As promised in Monday’s post, today begins my month long tribute to the wines of the Central Coast. The week that I spent there introduced me to some amazing wines across seemingly limitless brands, varietals, and price points. I figured the only way that I could even come close to talking about my discoveries was to devote an entire month to just these wines. I’ll still find a way to incorporate my Temecula Tuesday articles into this month, but every post I’ll be releasing will have some connection to a wine or winery of the Central Coast. It certainly was fun finding these wines, and I hope it’ll be just as fun talking about them, so let’s get started.
What better way to kick off the beginning of something exciting than with a couple bottles of bubbly? Today we’re popping the cork on Laetitia Vineyard & Winery, and their méthode Champenoise sparkling wines.
I’ve wanted to talk about sparkling wines on the site for some time now, and the variety and consistent quality of Laetitia’s wines give me an excellent platform to do so. There is a lot of terminology that is associated with buying sparkling wines, and these selections are great choices in demystifying the whole classification process. Today we’re going to be talking about a Blanc de Blancs, a Blanc de Noirs, and a vintage Brut Cuvee.
But before we get started, I should probably clarify what I meant when I said “méthode Champenoise” sparkling wines. This term refers to the process used to give these wines their signature bubbles. It is the way that the sparkling wines of Champagne (the region in France) are produced, and is commonly referred to as the “traditional method.” The process involves a second fermentation in the bottle that creates bubbles in the wine. Following the original fermentation which converted the grape juice sugars into alcohol, the wine is bottled with a dose of yeast and some additional sugar. The yeast acts on the sugar, converting it into more alcohol and carbon dioxide. Because the wine is in a sealed environment, the carbon dioxide cannot escape into the atmosphere as it normally would, forcing it into solution, and creating a sparkling wine. The bottle is then turned upside-down to bring the yeast to neck of the bottle, which is then frozen and opened, sending the remaining impurities from the yeast out of the bottle, which is then quickly resealed with a cork.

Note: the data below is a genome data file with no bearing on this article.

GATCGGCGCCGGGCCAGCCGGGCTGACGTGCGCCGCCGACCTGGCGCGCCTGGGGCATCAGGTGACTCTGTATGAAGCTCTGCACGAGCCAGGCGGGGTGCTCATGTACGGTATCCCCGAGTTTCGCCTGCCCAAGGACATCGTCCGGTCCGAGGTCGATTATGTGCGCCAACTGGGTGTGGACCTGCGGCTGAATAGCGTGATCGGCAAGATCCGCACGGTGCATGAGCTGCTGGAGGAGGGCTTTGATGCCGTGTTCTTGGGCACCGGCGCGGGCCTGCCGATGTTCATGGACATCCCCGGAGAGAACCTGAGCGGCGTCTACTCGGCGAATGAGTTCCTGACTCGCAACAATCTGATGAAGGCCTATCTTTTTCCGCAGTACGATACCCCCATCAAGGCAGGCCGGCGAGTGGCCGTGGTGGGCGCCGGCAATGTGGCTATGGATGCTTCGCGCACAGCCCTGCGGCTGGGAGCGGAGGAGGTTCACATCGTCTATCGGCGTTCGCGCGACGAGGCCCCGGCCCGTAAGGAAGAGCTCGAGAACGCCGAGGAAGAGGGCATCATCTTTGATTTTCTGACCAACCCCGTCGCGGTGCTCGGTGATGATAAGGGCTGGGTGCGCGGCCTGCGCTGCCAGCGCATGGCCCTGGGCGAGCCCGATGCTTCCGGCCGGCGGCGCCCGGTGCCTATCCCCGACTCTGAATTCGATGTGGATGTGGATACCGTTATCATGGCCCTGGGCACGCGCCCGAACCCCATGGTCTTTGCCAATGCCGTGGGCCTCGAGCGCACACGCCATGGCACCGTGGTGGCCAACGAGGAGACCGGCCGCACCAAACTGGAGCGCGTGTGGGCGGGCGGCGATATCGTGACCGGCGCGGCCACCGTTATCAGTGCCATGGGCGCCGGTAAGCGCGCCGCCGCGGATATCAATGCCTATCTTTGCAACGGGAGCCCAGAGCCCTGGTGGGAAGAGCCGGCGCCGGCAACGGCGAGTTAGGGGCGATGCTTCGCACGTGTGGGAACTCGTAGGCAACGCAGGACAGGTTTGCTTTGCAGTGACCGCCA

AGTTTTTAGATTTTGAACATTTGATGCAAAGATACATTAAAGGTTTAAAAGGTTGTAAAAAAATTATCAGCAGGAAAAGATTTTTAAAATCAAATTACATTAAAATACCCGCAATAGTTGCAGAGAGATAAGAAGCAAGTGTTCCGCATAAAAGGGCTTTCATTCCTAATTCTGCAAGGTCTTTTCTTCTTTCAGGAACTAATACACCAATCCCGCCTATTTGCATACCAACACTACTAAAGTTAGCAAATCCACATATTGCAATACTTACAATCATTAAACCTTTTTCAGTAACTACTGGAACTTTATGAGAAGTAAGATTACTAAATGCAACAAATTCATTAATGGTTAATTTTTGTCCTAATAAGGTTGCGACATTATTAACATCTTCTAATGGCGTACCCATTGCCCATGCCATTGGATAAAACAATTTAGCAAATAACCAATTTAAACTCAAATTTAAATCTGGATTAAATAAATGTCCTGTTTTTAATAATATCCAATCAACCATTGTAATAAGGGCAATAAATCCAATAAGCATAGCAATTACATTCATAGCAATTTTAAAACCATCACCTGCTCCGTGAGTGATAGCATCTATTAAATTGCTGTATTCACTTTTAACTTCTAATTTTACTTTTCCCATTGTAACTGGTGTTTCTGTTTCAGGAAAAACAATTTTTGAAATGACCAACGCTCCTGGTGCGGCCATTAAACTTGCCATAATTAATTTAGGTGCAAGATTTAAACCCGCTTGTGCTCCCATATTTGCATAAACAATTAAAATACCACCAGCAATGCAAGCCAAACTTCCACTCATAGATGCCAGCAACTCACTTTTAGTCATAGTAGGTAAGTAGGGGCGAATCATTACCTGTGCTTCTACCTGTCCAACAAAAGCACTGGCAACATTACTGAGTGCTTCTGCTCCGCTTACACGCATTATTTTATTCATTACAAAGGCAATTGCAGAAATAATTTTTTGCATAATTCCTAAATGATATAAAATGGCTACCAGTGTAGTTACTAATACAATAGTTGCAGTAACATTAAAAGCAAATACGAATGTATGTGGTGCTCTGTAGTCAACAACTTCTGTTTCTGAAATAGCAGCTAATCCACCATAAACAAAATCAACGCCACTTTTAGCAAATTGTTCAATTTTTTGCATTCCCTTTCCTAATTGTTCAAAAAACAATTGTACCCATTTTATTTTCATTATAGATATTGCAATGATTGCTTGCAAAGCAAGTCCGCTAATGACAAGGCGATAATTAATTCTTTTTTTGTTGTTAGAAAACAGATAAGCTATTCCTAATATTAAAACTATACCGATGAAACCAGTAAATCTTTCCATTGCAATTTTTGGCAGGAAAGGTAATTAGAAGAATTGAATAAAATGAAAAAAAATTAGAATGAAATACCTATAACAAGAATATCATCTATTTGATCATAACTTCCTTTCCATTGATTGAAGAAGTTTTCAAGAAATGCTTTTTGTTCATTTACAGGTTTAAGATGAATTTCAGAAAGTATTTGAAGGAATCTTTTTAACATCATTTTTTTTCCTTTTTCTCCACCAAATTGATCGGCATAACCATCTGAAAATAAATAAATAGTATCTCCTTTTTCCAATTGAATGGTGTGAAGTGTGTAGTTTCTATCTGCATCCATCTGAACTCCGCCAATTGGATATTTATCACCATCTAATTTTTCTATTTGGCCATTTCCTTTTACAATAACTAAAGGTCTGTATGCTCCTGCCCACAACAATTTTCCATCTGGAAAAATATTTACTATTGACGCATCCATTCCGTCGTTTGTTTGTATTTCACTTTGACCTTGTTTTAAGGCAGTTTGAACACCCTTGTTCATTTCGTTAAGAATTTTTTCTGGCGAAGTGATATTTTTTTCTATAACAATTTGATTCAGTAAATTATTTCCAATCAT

Wine #1: Laetitia 2006 Arroyo Grande Valley Brut de Blancs
Our first wine is Laetitia’s take on a traditional Blanc de Blancs. Literally meaning “white from whites,” this is a style of white wine made only from light skinned white wine varietals. In Champagne the only grape used for these wines is Chardonnay, but the wine we’re about to explore adds some Pinot Blanc to the mix.
Tart tones of peach and pear dominate the nose. There is a pleasant yeastiness as well that sort of reminds me of water crackers, and tones of white flowers and leaves open up with a spin in the glass.